Charles Sturt University
Graham Centre for Agricultural Innovation

Adding to the toolkit to control fruit fly

The Graham Centre for Agricultural Innovation is supporting NSW Department of Primary Industries (DPI) research into biological control agents to better manage the biosecurity pest, Queensland fruit fly (Qfly).

Dr Olivia ReynoldsCentre member and NSW DPI senior research scientist, Dr Olivia Reynolds, is examining how native parasitoid wasps, which attack the Qfly eggs and larvae, could be used to manage the pest.

"Qfly is a significant issue for Australia's $9 billion horticulture industry.  They attack most commercial fruits and many fruiting vegetables, impacting on market access for Australian horticulture," Dr Reynolds said.

"Chemicals used to manage Qfly in the past have been restricted or banned, so identifying cost-effective and environmentally-friendly management is a priority.

"There are several native and edemic parasitoids that are natural enemies of Qfly  and my team's collaborative research aims to understand more about how they can be used as part of area wide and intergrated pest management programs."

Sterile insect technique (SIT), where large numbers of sterile male flys are released to mate with wild females, is used to suppress, or even eradicate populations of Qfly, for example in oubreak situations in fruit fly free areas.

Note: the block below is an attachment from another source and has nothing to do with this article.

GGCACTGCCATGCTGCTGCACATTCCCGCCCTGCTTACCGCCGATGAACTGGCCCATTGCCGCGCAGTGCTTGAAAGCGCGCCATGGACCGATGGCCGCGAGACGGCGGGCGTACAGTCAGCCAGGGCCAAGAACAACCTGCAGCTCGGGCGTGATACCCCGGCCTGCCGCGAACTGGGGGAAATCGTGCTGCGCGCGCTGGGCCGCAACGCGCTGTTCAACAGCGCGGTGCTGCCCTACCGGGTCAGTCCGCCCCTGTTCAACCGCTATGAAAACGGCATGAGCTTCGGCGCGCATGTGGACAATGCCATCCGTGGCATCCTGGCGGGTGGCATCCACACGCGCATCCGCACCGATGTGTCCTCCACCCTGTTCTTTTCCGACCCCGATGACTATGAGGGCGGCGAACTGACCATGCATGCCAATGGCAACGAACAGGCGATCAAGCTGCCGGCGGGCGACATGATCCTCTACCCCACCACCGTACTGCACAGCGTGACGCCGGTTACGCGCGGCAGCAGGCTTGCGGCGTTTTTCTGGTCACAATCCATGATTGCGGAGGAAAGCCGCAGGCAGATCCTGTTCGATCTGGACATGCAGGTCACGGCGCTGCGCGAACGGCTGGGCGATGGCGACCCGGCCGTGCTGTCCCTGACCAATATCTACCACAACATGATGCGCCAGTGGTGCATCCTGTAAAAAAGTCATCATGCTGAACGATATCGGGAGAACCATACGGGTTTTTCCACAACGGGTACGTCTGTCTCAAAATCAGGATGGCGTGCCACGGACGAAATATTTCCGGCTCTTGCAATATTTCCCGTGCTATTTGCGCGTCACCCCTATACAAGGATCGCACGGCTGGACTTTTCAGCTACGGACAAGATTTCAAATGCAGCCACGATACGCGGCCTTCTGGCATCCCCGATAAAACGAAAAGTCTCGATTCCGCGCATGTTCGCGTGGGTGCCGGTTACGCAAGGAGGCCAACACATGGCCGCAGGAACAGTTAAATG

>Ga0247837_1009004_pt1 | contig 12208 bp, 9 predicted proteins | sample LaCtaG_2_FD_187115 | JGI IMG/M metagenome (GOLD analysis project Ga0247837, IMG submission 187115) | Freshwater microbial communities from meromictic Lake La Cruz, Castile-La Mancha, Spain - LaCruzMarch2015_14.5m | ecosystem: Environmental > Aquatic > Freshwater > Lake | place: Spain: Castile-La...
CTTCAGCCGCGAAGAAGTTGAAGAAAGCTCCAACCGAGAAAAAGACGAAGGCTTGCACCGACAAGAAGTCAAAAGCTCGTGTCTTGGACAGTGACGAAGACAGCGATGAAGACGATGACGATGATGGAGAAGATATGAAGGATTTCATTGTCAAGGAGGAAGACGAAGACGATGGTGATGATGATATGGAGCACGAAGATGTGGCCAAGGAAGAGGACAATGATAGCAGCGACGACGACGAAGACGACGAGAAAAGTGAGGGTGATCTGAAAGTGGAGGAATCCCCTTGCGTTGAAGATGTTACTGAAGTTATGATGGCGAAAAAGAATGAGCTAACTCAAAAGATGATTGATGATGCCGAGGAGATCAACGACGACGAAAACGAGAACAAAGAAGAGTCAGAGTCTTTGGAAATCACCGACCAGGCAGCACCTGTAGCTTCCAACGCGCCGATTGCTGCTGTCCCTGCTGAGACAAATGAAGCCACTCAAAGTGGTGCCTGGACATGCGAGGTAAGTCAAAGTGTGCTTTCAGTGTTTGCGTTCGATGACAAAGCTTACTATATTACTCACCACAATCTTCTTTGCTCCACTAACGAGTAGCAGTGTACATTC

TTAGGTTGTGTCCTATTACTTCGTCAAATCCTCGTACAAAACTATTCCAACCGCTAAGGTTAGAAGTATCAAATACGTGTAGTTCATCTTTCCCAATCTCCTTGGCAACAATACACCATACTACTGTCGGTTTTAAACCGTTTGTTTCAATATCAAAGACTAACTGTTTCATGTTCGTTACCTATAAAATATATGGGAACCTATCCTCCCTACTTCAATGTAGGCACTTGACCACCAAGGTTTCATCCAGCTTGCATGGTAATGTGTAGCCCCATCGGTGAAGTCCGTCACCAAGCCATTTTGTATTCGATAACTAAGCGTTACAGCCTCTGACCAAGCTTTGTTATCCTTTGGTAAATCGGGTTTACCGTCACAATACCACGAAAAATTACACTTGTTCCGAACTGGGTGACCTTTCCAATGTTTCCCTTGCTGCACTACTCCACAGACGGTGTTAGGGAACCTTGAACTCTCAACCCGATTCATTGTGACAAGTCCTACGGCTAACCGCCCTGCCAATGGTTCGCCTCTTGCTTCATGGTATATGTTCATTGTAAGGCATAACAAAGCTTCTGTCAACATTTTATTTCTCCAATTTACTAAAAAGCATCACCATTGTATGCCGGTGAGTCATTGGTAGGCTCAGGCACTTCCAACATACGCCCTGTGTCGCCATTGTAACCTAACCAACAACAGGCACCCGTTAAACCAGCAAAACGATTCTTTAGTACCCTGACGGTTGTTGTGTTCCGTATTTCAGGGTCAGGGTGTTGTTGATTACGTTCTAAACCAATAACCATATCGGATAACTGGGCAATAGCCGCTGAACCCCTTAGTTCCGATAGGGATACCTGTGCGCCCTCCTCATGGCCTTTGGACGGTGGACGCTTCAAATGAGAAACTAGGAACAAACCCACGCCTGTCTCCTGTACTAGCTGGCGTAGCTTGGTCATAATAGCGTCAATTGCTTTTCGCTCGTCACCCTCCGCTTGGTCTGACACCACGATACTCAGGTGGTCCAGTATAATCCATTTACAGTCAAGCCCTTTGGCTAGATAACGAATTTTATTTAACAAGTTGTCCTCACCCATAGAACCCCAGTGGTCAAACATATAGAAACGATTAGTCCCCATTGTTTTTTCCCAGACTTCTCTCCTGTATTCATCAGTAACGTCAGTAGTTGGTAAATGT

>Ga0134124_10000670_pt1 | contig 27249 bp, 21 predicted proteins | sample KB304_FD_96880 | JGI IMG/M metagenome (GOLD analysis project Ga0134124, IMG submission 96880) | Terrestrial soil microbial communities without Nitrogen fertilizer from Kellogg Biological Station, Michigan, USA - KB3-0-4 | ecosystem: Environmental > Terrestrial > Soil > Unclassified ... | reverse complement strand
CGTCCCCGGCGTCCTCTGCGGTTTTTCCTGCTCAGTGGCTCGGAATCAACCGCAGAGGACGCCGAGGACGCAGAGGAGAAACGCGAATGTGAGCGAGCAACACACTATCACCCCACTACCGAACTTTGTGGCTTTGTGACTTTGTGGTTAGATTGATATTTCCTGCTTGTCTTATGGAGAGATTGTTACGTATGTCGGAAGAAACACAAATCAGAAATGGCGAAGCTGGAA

"With considerable investment in SIT in Australia, we are now researching  complementary management practices, particularly the use of fruit fly parasitoids to manage Qfly," Dr Reynolds said.

"Modelling suggests combining SIT with parasitoids will be more effective than either technique on its own. Parasitoids are target specific, and environmentally 'soft', so their use may complement other Qfly management practices.

"We aim to put this to the test during November in walk-in field cage experiments at NSW DPI's Elizabeth Macarthur Agricultural Institute."

Dr Reynolds is also working with Plant & Food NZ, investigating what attracts the beneficial parasitoids to different fruits.

"The aim is to provide a balanced approach for horticultural industries, so growers can better use biological control agents to maximise their effectiveness and reduce pesticide use."

Dr Reynolds' research is supported by a Graham Centre Research Centre Fellowship. In 2017 the Centre awarded almost $500,000 in fellowships to support the research of its members.